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Five Tips Manage Holiday Stress


There are so many expectations associated with the holidays. It's no wonder stress levels rise dramatically during this time of the year. There are gifts to buy, parties to attend, parties to host, family to visit, elaborate meals to prepare, and that's just the tip of the iceberg. Decorations are expected, there's all that baking to do, cards have to be sent, and charitable causes want your time.

It can be positively exhausting unless you are prepared with a plan to manage the stressors of the season. Not sure how to do that? Never fear, here are five tips that will help you manage holiday stress with ease:

Decide what you value about the holidays. Before making any plans, before accepting invitations, or before doing anything just because you've always done it, think about whether it is in alignment with your values. It's a simple exercise that guarantees you will not find yourself in a situation you resent. Make this year the one you start making thoughtful decisions surrounding what you commit yourself to. Give yourself absolute permission to do only what you truly want to do. If you just follow one tip, make this the one. It will make all the difference.

Do not procrastinate. Waiting until the last minute to purchase gifts, make travel plans, or even buy ingredients for your holiday meals is an invitation for frustration. Make a list of all the things you must do and buy. Schedule time each day to take care of the to-dos and the shopping. What this means is that you must commit a specific time in your day to take care of these things. An unscheduled task will not get done. Procrastination feeds stress, avoid it at all costs.

Reexamine your expectations. This is particularly true as it relates to family interactions. If you are expecting only Norman Rockwell moments, you will more than likely be let down in a big way. Take a minute and evaluate your mind picture. Are you imagining family members as you wish they were or are as they are? If it's the former, you are setting yourself up for disappointment. You have two options. You can distance yourself from the relatives that drive you mad, or you can take a deep breath, look past the crazy making behavior and focus on what's good. If you get into a situation where you find yourself feeling bad because things aren't going quite how you imagined, reassess your expectations - were they realistic? Remember, you can't control other people's behavior, but you can control your reaction to it.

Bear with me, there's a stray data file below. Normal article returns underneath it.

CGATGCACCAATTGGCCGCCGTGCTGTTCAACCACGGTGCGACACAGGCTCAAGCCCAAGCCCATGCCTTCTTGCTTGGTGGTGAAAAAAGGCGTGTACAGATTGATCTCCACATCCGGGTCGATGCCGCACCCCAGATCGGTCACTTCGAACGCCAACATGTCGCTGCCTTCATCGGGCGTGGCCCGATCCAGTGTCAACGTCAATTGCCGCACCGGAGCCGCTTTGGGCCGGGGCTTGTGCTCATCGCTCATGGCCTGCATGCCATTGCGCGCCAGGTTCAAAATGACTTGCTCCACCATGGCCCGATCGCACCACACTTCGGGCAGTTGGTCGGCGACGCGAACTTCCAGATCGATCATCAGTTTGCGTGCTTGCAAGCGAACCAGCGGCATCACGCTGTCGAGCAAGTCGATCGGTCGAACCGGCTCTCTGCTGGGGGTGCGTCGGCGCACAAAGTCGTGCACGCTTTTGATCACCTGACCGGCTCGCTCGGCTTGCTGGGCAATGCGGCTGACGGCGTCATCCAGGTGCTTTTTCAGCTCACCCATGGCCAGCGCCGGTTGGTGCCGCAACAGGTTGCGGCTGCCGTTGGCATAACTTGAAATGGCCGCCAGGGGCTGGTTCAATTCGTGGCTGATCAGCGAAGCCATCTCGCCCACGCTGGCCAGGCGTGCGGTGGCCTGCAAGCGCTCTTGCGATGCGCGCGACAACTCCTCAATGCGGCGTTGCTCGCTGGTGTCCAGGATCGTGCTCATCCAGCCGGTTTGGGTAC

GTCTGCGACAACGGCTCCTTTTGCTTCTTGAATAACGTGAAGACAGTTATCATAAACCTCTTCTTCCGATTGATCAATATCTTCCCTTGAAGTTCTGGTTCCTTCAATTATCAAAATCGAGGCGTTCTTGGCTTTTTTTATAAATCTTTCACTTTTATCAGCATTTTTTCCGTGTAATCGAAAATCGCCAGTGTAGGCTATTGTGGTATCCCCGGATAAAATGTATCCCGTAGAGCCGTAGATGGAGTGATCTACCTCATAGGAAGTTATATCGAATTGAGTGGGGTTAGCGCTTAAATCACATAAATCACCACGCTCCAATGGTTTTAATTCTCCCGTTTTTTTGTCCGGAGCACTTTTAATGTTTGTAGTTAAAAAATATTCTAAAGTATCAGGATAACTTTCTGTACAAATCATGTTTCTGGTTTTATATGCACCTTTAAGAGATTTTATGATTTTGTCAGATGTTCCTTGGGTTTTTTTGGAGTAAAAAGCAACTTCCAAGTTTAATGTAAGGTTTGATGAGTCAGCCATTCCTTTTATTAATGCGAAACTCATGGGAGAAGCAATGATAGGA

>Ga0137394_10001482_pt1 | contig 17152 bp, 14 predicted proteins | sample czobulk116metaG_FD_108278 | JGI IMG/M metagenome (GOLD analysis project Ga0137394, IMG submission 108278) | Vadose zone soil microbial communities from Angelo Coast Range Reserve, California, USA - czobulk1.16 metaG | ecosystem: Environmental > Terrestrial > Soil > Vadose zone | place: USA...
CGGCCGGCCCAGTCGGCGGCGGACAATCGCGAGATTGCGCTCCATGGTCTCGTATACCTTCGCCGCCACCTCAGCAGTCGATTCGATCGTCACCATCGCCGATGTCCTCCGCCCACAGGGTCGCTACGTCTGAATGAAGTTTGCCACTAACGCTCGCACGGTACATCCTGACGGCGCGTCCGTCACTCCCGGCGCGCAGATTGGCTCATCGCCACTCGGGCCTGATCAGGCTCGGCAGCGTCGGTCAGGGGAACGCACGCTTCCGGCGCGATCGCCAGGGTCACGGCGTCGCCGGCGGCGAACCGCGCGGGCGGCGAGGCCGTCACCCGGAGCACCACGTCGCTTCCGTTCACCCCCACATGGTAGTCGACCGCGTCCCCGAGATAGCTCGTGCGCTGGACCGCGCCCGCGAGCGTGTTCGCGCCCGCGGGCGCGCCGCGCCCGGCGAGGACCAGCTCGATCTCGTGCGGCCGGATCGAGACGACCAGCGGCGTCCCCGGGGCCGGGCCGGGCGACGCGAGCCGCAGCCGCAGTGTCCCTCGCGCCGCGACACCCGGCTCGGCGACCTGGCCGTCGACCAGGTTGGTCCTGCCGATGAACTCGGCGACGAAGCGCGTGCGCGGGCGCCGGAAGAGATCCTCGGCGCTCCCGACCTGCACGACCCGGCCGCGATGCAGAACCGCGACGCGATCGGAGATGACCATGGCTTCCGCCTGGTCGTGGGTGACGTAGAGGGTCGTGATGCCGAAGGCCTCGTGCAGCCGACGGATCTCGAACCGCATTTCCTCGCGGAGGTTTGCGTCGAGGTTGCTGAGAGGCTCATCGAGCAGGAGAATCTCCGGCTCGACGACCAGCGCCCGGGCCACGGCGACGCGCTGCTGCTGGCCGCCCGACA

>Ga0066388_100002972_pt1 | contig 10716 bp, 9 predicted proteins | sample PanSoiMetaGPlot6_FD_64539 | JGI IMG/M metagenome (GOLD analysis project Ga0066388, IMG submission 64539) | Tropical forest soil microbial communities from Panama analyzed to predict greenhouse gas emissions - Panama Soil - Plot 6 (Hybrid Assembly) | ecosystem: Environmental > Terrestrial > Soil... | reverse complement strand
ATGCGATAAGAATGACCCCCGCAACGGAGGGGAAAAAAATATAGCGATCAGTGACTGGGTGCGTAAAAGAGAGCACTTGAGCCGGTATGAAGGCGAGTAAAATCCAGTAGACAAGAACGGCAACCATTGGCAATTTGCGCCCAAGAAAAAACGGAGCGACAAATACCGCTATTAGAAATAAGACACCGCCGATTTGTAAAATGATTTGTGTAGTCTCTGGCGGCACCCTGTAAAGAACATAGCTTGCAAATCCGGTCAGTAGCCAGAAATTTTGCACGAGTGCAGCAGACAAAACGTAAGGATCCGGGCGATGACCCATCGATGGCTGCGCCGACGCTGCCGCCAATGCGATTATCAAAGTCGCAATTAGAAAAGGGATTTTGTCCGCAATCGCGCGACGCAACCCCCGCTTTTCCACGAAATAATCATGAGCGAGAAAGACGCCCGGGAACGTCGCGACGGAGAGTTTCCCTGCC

Expect delays and lines where ever you go. Remember, everyone is doing the same thing you are. No matter where you go you are guaranteed to have lots of company. The holidays are peak travel times, so airports will be congested. Shopping malls will be packed. And, the post office will be busier than ever.
Realize that what might normally take 40 minutes, say a trip to the grocery store, could now easily take fifty percent longer, if not twice as long.

The best thing you can do is plan accordingly by padding your schedule with a time cushion so you don't get frustrated. Next, surrender to the moment. Having a bad attitude won't make the line go faster, all you'll do is raise your blood pressure. If you are calm and centered, those around you are likely pick up on that. Think of it as passing on good holiday karma, you'll be doing everyone a favor.

Practice gratitude. If you are reading this, it is very likely that you have much to be grateful for. You may not have everything you want and things may not be perfect, but we all have many things we can be very thankful for. My list includes a responsible daughter who never ceases to amaze me, amazing friends, and awe inspiring Mother Nature. I could go on and on; there are so many things that make me smile. Think about what's right in your world and give thanks for all that you do have.

These tips should help you enjoy holidays in relaxing way; one where you can focus on what really matters and truly be in-the-moment.

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Content copyright © 2014 by Kelly Jayne McCann. All rights reserved.
This content was written by Kelly Jayne McCann. If you wish to use this content in any manner, you need written permission. Contact Kelly Jayne McCann for details.

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